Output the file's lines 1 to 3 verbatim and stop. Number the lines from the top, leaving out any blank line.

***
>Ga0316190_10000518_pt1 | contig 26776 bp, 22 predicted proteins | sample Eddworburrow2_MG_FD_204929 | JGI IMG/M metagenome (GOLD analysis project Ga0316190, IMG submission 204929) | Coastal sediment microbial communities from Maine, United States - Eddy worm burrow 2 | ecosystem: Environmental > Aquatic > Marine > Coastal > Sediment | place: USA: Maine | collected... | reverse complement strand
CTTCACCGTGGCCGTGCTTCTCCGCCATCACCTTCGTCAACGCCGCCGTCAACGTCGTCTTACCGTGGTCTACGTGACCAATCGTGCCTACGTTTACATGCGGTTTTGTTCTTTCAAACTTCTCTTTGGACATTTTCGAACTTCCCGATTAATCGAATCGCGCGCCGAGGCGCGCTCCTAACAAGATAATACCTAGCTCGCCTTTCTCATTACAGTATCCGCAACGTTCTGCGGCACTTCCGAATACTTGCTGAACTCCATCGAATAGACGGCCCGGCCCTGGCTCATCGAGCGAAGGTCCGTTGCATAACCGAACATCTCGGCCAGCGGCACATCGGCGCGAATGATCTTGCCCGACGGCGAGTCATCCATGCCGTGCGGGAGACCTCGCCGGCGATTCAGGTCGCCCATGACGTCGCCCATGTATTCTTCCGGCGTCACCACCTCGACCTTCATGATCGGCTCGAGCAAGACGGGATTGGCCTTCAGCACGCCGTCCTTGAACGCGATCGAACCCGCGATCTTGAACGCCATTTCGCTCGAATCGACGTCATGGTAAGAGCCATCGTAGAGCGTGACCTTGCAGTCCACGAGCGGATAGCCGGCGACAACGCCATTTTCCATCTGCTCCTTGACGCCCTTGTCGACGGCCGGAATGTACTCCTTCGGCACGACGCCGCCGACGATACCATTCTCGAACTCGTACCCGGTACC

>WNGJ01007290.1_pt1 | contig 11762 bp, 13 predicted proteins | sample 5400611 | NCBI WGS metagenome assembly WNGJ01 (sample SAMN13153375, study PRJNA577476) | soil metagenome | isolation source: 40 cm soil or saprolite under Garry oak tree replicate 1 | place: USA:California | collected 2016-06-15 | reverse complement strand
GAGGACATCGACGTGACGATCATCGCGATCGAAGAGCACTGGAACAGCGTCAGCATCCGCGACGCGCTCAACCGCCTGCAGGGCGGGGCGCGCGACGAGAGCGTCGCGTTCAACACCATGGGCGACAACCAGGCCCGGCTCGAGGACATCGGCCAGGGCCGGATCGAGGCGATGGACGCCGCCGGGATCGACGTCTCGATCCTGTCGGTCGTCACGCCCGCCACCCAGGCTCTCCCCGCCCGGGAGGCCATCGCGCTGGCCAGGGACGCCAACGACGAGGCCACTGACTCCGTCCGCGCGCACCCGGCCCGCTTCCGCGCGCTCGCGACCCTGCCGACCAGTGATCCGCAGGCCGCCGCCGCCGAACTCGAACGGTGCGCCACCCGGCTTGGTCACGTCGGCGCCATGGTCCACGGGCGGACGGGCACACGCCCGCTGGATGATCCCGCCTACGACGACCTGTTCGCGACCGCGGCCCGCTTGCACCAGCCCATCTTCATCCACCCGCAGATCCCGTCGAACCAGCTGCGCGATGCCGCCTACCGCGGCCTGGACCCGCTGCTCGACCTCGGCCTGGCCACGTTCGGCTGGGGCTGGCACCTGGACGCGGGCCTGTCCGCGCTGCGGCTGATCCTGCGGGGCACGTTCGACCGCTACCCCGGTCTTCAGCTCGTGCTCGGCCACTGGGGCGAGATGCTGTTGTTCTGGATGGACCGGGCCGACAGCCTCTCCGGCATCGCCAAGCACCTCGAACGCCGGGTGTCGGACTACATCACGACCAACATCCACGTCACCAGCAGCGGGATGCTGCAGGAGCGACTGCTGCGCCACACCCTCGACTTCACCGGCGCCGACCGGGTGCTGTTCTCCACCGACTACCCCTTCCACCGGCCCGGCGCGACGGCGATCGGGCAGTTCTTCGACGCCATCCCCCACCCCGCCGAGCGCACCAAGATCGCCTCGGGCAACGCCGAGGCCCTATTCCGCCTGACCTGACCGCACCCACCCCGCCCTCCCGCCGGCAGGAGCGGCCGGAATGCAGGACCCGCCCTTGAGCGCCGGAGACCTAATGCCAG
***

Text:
>Ga0316190_10000518_pt1 | contig 26776 bp, 22 predicted proteins | sample Eddworburrow2_MG_FD_204929 | JGI IMG/M metagenome (GOLD analysis project Ga0316190, IMG submission 204929) | Coastal sediment microbial communities from Maine, United States - Eddy worm burrow 2 | ecosystem: Environmental > Aquatic > Marine > Coastal > Sediment | place: USA: Maine | collected... | reverse complement strand
CTTCACCGTGGCCGTGCTTCTCCGCCATCACCTTCGTCAACGCCGCCGTCAACGTCGTCTTACCGTGGTCTACGTGACCAATCGTGCCTACGTTTACATGCGGTTTTGTTCTTTCAAACTTCTCTTTGGACATTTTCGAACTTCCCGATTAATCGAATCGCGCGCCGAGGCGCGCTCCTAACAAGATAATACCTAGCTCGCCTTTCTCATTACAGTATCCGCAACGTTCTGCGGCACTTCCGAATACTTGCTGAACTCCATCGAATAGACGGCCCGGCCCTGGCTCATCGAGCGAAGGTCCGTTGCATAACCGAACATCTCGGCCAGCGGCACATCGGCGCGAATGATCTTGCCCGACGGCGAGTCATCCATGCCGTGCGGGAGACCTCGCCGGCGATTCAGGTCGCCCATGACGTCGCCCATGTATTCTTCCGGCGTCACCACCTCGACCTTCATGATCGGCTCGAGCAAGACGGGATTGGCCTTCAGCACGCCGTCCTTGAACGCGATCGAACCCGCGATCTTGAACGCCATTTCGCTCGAATCGACGTCATGGTAAGAGCCATCGTAGAGCGTGACCTTGCAGTCCACGAGCGGATAGCCGGCGACAACGCCATTTTCCATCTGCTCCTTGACGCCCTTGTCGACGGCCGGAATGTACTCCTTCGGCACGACGCCGCCGACGATACCATTCTCGAACTCGTACCCGGTACC

>WNGJ01007290.1_pt1 | contig 11762 bp, 13 predicted proteins | sample 5400611 | NCBI WGS metagenome assembly WNGJ01 (sample SAMN13153375, study PRJNA577476) | soil metagenome | isolation source: 40 cm soil or saprolite under Garry oak tree replicate 1 | place: USA:California | collected 2016-06-15 | reverse complement strand